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Perceiving Complex Water Resource Systems from the Perspective of Emergence and Information
  • D.L. Marrin
D.L. Marrin
Water Sciences & Insights

Corresponding Author:[email protected]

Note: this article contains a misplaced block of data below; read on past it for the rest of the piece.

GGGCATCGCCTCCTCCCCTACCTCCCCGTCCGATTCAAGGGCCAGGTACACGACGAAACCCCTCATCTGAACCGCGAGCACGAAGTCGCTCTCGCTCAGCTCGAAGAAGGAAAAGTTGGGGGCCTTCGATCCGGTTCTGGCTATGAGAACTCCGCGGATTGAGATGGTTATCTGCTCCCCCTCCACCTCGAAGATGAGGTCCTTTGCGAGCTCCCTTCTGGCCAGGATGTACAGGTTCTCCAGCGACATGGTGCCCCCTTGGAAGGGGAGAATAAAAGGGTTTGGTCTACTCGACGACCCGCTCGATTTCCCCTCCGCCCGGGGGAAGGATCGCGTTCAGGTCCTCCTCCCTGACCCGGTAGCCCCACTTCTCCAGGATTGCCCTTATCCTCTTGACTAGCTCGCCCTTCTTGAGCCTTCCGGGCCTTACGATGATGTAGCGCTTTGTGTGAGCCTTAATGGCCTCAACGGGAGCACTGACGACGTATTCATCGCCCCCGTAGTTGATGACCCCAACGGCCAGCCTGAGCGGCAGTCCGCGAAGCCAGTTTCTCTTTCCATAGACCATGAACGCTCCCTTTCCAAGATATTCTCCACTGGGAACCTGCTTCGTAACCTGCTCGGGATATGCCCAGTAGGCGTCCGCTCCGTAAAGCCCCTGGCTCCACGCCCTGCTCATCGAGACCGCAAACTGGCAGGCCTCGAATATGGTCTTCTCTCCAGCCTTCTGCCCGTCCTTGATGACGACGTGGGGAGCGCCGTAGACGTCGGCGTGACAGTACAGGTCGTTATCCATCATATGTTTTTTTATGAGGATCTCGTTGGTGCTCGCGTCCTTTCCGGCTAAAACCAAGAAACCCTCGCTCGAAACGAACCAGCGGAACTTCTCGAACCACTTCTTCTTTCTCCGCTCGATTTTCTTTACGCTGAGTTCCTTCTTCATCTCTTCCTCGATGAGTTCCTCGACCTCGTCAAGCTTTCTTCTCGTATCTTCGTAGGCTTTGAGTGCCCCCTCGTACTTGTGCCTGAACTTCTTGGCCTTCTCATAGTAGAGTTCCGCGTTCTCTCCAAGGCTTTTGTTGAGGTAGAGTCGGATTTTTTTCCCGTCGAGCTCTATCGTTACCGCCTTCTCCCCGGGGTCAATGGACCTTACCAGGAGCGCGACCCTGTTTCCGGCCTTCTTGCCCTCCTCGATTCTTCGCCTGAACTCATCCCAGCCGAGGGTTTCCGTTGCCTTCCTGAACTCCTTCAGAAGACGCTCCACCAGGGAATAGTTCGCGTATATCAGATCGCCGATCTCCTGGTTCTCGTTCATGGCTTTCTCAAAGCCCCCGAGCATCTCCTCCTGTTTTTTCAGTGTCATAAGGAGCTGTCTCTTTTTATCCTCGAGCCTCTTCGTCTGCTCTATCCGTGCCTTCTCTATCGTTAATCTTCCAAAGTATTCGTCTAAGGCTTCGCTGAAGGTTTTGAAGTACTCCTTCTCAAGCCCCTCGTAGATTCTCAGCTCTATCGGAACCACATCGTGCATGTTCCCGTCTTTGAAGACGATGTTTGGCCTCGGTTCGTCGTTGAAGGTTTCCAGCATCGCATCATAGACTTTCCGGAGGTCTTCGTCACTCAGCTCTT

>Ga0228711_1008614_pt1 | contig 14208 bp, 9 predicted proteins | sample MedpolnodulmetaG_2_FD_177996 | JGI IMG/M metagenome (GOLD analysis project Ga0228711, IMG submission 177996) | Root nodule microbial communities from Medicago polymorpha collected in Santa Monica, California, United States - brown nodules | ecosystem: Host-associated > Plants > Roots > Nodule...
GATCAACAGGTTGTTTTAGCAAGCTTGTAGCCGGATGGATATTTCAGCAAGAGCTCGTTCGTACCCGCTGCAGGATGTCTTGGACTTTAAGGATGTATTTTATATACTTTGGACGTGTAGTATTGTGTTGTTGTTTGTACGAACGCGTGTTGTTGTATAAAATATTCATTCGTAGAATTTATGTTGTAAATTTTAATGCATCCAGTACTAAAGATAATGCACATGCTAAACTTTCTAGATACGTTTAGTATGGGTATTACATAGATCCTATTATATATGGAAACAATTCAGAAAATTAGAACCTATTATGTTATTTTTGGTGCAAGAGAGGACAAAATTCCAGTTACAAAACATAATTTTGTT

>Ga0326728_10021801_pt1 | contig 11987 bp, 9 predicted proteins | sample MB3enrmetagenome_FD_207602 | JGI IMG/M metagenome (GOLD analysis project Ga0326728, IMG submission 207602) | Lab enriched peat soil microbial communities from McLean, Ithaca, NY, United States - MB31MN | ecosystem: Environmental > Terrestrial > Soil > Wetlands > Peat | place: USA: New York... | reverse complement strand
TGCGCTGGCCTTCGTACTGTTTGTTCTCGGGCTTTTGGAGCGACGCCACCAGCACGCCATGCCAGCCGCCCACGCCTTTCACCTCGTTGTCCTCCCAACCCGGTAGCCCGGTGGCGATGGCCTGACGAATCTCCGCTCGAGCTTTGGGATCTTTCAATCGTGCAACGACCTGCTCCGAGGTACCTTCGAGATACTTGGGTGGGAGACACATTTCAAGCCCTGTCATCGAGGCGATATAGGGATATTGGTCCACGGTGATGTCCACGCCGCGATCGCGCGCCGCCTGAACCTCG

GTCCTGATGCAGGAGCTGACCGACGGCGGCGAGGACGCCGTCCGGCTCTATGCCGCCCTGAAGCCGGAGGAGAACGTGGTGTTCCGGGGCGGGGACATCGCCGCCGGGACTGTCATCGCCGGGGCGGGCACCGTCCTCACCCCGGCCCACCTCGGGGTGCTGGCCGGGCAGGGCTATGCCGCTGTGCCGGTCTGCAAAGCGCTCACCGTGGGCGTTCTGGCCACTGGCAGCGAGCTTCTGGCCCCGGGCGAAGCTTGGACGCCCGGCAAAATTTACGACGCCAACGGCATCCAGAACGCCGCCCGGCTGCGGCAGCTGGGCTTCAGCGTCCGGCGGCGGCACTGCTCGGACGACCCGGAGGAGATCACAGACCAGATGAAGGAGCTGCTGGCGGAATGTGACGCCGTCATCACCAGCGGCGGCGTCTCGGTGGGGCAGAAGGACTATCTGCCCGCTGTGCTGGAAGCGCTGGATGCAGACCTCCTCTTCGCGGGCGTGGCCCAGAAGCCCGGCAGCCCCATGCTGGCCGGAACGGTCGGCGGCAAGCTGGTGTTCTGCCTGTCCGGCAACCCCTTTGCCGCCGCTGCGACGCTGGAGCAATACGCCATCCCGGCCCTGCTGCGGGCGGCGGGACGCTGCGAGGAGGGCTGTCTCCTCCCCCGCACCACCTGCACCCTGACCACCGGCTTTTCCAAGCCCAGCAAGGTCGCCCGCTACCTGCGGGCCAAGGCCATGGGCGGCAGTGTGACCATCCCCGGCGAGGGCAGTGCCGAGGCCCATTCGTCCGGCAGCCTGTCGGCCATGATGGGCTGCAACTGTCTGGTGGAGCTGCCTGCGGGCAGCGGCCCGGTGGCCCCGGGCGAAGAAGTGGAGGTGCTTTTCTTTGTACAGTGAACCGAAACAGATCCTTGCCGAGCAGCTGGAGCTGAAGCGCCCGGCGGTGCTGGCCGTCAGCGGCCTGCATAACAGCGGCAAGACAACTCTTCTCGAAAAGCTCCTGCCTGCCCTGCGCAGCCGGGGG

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A challenge to managing water resources is characterizing the scale-dependent heterogeneity created by the interactions among hydrological, ecological and anthropological processes. It is often difficult to collect sufficient empirical data over the range of scales required to construct mathematical models that facilitate robust bottom-up descriptions or predictions. An alternative is identifying emergent properties of complex systems, whose components self-organize into novel structures or processes via their collective interactions with each other and the environment. A new level of organization and complexity emerges that cannot be predicted from or attributed to the components alone. Emergence offers a number of perspectives from which to interpret, if not predict, the behavior of complex water resource systems. One of these is entropy, which maximizes the options for system components to alter their interactions and, thus, permits variability and adaptability. At the scale of watersheds, increased entropy is pertinent because of its relationship to information (as probability functions), which is transmitted through connected components of a watershed in a manner such that the accrued information gives rise to emergent properties. Hence, analyzing the behaviors of a system according to emergence introduces the possibility of evaluating the information content via its interconnected components. Connectivity then assumes an integral role in a hydrologic system’s response to natural or anthropogenic disturbances (e.g., climate change, land use). Replacing the details of multi-scale heterogeneity and causal mechanisms with the functions that watersheds perform allows processes such as stream flow rate/duration and flood frequency to be construed as emergent spatiotemporal patterns. A reductionist or bottom-up approach to assessing the behavior of aquatic systems shifts to a functional or top-down approach that does not depend upon an understanding of all the physical, chemical or biological mechanisms involved. This latter approach could supplement conventional water resource descriptions and predictions via more comprehensively characterizing watershed or aquatic ecosystem functions.